We can also add color tones to triads as a fourth pitch that is not part of the structure of the chord. The pitch simply adds color and texture to the sound of the harmony. The most popular color tone for this effect is the 2nd. The fourth can also be used, but it tends to have a strong suspension quality to its sound. When the 6th is added to a major triad it will cause the chord to sound like a major seventh. In addition, the 6th can convert a minor triad into a minor seventh chord. The 6th can be used as a substitution for the 7th in both cases.
When adding color tones to seventh chords, the pitches are usually identified as upper extensions. This means that they are named by intervals that are one octave higher than their basic identities. The 2nd is called a 9th, the 4th is called an 11th and the 6th is called a 13th. The primary purpose for these alternate names is to simplify chord labels. For example, a major seventh chord with a tonic of C would normally be labeled as CΔ7 or Cmaj7. If we add a 9th to this chord the label could get confusing (CΔ7+9 or Cmaj7 add 9). The use of the label “9” implies that the 7th is present since upper extensions are only added to seventh chords. This allows us to simplify the chord label in our example to CΔ9 or Cmaj9.
The seventh chords that usually have upper extensions applied to them are the minor seventh, dominant seventh and major seventh. When these upper extensions are added, they are labeled as natural, flat or sharp. We do not assign qualities to them such as major or minor, because qualities imply structural significance. Since these pitches are not structural cord tones, they do not have an impact on the structural quality of the cord.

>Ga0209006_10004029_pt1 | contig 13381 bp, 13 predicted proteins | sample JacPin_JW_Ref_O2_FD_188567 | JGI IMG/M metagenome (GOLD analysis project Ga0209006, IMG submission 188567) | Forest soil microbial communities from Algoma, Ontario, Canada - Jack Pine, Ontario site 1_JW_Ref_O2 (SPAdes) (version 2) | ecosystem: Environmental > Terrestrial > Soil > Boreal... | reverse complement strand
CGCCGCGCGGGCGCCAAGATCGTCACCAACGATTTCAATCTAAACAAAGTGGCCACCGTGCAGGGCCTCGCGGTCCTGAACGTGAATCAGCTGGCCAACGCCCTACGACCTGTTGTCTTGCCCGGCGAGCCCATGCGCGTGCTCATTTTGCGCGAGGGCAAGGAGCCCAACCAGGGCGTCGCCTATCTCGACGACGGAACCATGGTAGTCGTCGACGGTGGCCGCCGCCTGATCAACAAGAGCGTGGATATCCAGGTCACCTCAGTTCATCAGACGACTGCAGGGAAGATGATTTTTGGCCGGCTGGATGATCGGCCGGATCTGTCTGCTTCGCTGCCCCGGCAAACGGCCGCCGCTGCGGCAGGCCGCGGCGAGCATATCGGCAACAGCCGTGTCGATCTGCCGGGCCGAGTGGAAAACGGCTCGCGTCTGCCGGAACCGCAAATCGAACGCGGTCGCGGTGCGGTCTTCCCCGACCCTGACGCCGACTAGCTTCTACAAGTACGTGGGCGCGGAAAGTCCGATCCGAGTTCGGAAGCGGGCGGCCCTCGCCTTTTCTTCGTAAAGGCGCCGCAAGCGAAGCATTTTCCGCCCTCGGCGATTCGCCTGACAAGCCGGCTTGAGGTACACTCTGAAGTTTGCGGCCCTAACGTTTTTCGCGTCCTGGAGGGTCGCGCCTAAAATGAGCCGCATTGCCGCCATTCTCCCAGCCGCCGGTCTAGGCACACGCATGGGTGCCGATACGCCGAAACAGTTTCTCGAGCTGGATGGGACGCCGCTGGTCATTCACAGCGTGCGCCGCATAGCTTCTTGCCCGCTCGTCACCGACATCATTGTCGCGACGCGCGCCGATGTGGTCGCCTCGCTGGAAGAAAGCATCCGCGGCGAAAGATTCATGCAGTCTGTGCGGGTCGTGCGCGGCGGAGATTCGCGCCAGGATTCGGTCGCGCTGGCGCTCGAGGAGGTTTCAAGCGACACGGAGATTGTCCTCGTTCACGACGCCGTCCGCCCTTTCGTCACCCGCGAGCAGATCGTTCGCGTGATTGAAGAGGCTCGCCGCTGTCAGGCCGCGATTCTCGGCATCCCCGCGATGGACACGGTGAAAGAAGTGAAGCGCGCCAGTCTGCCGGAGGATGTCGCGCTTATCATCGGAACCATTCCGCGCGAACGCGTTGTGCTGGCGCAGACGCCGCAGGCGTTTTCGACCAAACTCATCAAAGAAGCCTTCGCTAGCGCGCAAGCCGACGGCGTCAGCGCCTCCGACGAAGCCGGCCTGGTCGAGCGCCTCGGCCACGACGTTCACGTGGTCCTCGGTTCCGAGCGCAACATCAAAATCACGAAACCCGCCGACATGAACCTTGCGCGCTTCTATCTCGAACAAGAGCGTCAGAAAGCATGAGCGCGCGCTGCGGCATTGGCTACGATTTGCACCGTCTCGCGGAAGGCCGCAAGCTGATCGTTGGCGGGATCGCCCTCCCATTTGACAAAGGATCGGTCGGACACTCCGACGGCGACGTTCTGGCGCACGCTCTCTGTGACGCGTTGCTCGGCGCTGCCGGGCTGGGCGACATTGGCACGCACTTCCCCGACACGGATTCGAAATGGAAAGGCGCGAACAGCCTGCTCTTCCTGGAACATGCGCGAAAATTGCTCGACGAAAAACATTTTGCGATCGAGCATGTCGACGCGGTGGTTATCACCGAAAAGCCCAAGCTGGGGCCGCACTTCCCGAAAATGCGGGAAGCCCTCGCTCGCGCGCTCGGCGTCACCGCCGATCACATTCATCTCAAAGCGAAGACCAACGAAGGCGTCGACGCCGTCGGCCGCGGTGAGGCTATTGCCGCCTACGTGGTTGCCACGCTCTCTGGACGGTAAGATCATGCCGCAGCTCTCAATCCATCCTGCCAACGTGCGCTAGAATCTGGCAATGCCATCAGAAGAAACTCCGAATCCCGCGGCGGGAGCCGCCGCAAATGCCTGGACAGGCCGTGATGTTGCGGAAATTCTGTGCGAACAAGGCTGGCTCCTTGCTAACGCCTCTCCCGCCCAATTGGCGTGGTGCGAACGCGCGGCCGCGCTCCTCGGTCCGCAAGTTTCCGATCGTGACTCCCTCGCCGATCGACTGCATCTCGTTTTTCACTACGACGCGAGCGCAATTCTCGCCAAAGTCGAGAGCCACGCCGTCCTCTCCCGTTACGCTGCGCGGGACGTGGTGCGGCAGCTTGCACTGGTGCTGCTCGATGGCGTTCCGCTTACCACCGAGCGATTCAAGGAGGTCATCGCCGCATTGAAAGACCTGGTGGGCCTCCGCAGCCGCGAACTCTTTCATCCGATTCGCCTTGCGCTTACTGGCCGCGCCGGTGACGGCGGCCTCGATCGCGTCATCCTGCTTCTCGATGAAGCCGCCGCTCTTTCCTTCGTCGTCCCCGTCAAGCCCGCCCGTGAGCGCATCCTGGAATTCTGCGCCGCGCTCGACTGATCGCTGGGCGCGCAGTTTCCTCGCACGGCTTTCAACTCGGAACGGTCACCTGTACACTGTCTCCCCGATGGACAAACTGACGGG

The primary uses for the major seventh chord are adding the 9th or the #11th. The flat 9th clashes since it would create a seriese of 3 consecutive half steps between the major 7th , the root and itself. The sharp 9th is enharmonically equivalent to the minor 3rd. Having a minor and major 3rd sound simultaneously in one chord would be too dissonant. The flat 11th is enharmonically equivalent to the major 3rd, so it automatically takes on this identity as a chord tone. The natural 11th is a half-step away from the major 3rd. This creates a strong sense of suspension that clashes too much when both pitches are present simultaneously. The only use for the 13th is as a 6th substituting for the 7th. A sharp 13th would sound like a minor 7th simultaneously next to the major 7th (way too harsh). A flat 13th would sound like an augmented 5th simultaneously next to the perfect 5th (way too harsh). A 6th and major 7th played simultaneously usually sound too rich and dense (although it may have a use in some contexts).